Output & connection to other tools

For further analyses we provide several output formats. Calculated CBC matrices can be saved as comma/tab seperated values to be used in CBCAnalyzer [27]. CBCTree (as implemented in CBCAnalyzer) can be used to calculate phylogenetic trees based on a CBC count matrix. At present, no program is available to handle alignment outputs that include sequences and their individual secondary structures. However, for viewing purposes and publication we support a MARNA-like [14] output. Sequence alignments optimized by structural information could, of course, be saved separately. For phylogenetic analyses here we support the PHYLIP [31,32] formats. Other tools that rely on multiple alignments are supported by FASTA.

Discussion

4SALE is the first alignment editor which allows synchronous editing of sequences and their corresponding secondary structures. Since it is targeted on RNA sequence alignment and editing it contains many features using the secondary structure information, e.g., the secondary structure inspector. All current standard alignment editors can handle secondary structures as character sequence only.

By using standard greedy protein alignment algorithms we inherit their time efficiency. In contrast to, e.g., MARNA [14] or RNAforester [15], the time complexity of calculation grows not rapidly with large files. We present a completely new approach using nucleotides and every single secondary structure for building and improving RNA sequence alignments in comparison to others, which just take the consensus structure information.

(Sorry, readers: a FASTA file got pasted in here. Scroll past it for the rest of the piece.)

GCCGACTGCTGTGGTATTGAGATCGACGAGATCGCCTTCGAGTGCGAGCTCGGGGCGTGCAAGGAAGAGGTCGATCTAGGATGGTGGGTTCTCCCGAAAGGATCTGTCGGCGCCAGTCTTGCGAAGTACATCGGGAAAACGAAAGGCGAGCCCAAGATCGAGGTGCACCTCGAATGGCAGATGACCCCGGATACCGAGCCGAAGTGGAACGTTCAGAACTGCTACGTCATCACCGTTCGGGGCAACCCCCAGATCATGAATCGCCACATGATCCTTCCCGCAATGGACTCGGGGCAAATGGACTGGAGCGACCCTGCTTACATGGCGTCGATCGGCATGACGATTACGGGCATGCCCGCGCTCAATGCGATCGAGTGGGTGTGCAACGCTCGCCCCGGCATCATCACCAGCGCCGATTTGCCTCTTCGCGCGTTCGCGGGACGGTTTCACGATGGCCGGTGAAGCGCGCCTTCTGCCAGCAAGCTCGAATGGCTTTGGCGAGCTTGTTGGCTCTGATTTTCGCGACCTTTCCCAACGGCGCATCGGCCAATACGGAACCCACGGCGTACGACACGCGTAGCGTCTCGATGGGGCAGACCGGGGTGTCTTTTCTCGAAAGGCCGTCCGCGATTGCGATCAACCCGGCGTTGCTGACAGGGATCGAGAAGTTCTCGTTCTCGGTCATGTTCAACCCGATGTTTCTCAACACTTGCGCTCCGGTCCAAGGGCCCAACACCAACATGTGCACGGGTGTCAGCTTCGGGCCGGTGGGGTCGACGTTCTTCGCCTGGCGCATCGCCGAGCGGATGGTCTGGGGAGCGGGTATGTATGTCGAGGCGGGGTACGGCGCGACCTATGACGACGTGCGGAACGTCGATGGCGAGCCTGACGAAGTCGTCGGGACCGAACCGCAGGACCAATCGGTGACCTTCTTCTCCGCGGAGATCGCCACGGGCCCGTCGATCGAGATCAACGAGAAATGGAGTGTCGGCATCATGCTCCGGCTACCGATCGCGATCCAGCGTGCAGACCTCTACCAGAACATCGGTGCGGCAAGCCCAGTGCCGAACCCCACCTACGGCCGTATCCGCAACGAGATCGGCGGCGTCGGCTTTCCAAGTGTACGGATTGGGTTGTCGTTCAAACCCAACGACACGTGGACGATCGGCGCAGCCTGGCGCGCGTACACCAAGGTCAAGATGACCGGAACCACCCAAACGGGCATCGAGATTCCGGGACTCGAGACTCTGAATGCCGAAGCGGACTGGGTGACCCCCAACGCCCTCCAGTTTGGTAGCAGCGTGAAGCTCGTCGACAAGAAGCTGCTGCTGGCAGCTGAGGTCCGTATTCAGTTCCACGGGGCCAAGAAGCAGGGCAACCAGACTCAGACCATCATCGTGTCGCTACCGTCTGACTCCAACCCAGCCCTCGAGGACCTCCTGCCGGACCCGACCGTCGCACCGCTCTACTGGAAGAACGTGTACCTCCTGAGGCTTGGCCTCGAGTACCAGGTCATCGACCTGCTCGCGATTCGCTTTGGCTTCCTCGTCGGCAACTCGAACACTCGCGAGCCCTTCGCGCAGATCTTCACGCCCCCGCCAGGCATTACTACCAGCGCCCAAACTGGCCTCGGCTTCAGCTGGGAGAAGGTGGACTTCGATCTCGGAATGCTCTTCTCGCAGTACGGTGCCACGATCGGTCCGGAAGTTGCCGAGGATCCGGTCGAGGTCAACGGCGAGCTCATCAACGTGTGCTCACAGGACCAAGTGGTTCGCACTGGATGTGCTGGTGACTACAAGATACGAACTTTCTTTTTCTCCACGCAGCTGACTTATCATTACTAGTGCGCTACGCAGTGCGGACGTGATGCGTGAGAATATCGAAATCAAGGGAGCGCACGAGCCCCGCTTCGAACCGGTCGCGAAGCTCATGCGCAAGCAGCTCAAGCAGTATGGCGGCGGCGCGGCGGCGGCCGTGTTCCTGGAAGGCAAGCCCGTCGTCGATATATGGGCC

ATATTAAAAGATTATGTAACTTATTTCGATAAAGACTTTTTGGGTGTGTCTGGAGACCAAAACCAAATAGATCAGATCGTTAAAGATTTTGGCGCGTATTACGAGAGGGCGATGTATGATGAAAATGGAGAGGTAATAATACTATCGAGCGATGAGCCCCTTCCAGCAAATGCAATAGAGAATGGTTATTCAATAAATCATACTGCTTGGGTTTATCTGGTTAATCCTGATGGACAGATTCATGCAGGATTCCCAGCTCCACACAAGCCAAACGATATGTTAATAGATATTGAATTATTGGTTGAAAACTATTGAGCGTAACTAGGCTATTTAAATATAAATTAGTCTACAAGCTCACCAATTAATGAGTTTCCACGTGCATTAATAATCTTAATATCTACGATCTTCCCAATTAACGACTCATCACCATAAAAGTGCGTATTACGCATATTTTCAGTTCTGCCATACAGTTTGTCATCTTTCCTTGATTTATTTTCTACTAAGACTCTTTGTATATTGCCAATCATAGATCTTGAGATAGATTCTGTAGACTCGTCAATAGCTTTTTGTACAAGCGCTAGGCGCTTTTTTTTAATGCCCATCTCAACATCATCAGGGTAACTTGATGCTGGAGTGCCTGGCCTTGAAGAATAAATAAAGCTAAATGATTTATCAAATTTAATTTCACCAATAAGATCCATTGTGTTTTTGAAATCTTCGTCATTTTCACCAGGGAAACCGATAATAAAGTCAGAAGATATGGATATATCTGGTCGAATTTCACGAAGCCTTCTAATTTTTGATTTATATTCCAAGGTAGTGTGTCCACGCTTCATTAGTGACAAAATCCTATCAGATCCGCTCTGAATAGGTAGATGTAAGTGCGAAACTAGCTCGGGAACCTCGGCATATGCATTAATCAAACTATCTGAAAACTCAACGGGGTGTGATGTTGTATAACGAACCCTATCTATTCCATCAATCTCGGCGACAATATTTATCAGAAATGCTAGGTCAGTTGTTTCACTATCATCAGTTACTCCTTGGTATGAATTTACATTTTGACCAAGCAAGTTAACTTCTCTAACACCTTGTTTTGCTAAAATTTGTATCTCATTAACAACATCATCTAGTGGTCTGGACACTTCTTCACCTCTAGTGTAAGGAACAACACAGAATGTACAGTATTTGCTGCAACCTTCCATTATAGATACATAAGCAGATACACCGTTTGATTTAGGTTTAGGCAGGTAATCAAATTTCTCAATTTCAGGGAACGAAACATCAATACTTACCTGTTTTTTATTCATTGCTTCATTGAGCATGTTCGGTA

The structure output converted to Vienna style DotBracket can be created from any desired RNA folding program, e.g., RNAfold, Mfold [33] or RNAStructure [34]. It is then aligned by using a suitable substitution matrix, which in our case is based on information of the ITS2 Database.

Due to the natural limitation that two structures can be hidden in one sequence, in general only one will be considered by our approach.

A future version of 4SALE will integrate in addition to RNAforester [15] more real structural alignment methods as WebServices via the SOAP interface. Also secondary structure prediction algorithms as an alternative to RNAfold will be included. Furthermore, more visualizations like secondary structure drawings can be implemented.

Conclusion

4SALE is easy to use and has a fast (<O(N3)) and good heuristic to globally align multiple RNA sequences and their associated secondary structures simultaneously.

Availability and requirements

4SALE is freely available at http://4sale.bioapps.biozentrum.uni-wuerzburg.de. A JAVA virtual machine 5.0 is needed to run the application. Furthermore, for automatic sequence and structure based alignments a local installation of CLUSTAL W and/or internet connection for WebService based alignments is required.

List of abbreviations used

CBC: compensatory base change

ITS2: internal transcribed spacer 2

Authors' contributions

MW conceived the study. TM and MW provided the alignment algorithm. TM estimated the sequence and secondary structure substitution model and its associated score matrix. Architecture, implementation and graphical design by PS. MW, PS and TM drafted the manuscript. MW, TM, JS and TD participated in study design and coordination. All authors read and approved the final version of the manuscript.

Acknowledgements

Special thanks go to Jan Krüger and Sven Hartmeier (both University of Bielefeld, Germany) for their great help with integrating the WebServices into 4SALE. Furthermore, we thank Andreas Pokorny and Joachim Friedrich (both University of Würzburg, Germany) for fruitful discussions and gratefully acknowledge the funding from the "Impuls- und Vernetzungsfonds der Helmholtz-Gemeinschaft Deutscher Forschungszentren e.V." (HOBIT VH-VI-023).